Talawanda Students to View Eclipse

Today, on Aug. 21, 2017, everyone in the United States will have the opportunity to witness what people are calling “The Great American Solar Eclipse.” The last time this was possible was in 1918. In the Talawanda District staff are allowing students to venture outside if a permission waiver has been signed by a parent or guardian.  These students, and millions more, will witness the moon’s interruption our daylight.   From Oxford, Ohio, about ten percent of the sun’s light will still be visible.  For others across the country, there will be around two minutes of darkness engulfing the path of totality from the northwest corner to the southeastern coast of the United States.  

Despite relatively complete darkness, it is recommended to community members, and required of students, that the solar eclipse not be viewed by the naked eye. Talawanda High School Chemistry and Physics teacher, Heidi Schran, says that the eclipse “doesn’t make [the sun] any more dangerous,” but staring at it for too long can “kill cells in your retina.” According to Beth Mole, Ars Technica health reporter: “once retina tissue is destroyed, it cannot regenerate.” Schran also recommended that instead of trying to capture the moment, people enjoy the eclipse and retrieve photos from professionals off of the internet after the fact. Images will be available at www.nasa.gov.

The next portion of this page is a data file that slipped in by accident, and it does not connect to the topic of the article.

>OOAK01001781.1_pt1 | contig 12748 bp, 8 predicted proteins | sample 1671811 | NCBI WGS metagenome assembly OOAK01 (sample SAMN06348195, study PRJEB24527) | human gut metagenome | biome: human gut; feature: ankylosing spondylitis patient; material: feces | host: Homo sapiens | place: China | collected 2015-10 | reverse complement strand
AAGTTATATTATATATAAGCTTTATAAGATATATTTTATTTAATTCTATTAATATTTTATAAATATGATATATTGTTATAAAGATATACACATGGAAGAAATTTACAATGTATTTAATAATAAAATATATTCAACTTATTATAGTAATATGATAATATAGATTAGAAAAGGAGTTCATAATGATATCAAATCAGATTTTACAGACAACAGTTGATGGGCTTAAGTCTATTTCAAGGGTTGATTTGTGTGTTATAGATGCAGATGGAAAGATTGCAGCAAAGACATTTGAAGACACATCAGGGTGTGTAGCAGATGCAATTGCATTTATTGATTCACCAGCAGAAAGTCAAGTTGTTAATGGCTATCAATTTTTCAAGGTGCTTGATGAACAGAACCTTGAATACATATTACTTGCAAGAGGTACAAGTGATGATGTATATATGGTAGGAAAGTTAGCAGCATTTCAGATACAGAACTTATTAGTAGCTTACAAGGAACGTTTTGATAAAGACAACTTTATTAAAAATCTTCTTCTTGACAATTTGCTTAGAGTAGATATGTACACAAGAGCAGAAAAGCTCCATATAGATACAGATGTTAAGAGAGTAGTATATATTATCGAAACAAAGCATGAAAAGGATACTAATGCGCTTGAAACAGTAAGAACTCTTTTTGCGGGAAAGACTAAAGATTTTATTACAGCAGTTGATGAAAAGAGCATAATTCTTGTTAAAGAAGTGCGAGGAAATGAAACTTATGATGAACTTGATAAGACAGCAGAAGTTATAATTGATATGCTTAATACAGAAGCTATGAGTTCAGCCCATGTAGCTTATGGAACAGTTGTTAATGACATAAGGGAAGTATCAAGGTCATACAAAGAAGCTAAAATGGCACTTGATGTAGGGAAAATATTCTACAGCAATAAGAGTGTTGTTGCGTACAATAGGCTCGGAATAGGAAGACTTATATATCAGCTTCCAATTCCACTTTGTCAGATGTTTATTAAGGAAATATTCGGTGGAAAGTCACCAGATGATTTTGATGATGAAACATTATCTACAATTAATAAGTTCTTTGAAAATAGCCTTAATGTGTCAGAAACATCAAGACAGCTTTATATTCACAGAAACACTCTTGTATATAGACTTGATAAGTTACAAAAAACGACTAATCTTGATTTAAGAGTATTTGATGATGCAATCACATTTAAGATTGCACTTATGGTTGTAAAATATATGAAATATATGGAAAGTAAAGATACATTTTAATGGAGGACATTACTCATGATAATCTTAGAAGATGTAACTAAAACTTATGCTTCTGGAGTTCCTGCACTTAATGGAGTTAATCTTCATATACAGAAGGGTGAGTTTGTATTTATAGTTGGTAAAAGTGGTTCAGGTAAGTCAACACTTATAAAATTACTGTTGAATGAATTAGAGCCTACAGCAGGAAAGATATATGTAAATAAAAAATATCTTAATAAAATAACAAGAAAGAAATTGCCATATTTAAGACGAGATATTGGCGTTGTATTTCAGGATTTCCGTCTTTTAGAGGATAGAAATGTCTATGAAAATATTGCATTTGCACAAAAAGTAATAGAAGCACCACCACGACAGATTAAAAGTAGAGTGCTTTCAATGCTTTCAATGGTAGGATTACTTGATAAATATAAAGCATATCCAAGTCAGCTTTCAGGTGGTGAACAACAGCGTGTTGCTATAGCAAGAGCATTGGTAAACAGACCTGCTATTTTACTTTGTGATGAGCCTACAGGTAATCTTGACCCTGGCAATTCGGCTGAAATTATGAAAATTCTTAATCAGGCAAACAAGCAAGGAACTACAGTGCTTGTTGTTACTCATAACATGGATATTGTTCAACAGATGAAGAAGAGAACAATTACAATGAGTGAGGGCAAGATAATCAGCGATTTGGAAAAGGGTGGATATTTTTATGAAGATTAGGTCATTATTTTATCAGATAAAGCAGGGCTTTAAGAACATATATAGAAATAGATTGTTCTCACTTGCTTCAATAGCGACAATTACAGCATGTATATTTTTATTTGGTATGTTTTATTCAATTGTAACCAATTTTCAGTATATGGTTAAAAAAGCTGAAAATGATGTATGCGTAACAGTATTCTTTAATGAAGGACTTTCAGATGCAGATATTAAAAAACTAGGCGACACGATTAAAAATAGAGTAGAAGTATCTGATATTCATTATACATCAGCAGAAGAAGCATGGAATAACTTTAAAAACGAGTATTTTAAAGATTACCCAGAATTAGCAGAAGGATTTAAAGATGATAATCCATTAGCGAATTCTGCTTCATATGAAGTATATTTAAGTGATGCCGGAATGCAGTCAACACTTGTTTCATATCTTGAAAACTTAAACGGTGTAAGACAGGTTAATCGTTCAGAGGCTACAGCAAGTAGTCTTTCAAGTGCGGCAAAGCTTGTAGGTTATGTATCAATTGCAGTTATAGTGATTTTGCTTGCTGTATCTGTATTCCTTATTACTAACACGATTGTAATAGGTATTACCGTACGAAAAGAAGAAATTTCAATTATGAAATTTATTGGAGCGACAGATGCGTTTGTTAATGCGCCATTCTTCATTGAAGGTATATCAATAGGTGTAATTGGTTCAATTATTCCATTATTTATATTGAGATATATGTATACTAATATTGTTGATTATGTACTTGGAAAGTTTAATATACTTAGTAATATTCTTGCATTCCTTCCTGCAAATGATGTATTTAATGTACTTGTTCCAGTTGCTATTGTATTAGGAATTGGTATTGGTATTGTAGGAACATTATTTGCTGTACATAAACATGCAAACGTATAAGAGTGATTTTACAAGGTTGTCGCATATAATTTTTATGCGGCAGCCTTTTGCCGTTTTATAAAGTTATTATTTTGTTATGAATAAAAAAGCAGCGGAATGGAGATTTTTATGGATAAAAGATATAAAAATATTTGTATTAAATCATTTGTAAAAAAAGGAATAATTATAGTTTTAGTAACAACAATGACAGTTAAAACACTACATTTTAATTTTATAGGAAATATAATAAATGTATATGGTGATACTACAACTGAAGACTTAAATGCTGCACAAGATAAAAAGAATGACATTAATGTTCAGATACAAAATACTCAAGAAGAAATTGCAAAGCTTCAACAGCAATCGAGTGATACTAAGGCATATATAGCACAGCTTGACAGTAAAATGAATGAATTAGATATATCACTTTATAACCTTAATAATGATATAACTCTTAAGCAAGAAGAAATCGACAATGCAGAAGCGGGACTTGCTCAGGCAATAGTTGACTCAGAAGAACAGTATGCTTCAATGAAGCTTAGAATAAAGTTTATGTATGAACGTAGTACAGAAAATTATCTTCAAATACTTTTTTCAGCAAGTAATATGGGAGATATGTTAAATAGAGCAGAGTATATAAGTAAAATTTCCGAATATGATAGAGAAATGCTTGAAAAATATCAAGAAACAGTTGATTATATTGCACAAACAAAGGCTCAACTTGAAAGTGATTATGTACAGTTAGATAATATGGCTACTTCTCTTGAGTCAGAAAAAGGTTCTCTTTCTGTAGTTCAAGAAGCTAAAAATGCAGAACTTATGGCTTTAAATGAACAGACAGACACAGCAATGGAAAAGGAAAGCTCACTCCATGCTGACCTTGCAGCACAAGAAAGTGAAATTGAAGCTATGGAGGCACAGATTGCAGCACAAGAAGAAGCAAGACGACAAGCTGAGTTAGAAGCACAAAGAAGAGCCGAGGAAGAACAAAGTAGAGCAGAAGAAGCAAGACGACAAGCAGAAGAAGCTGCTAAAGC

Featured image from nasa.gov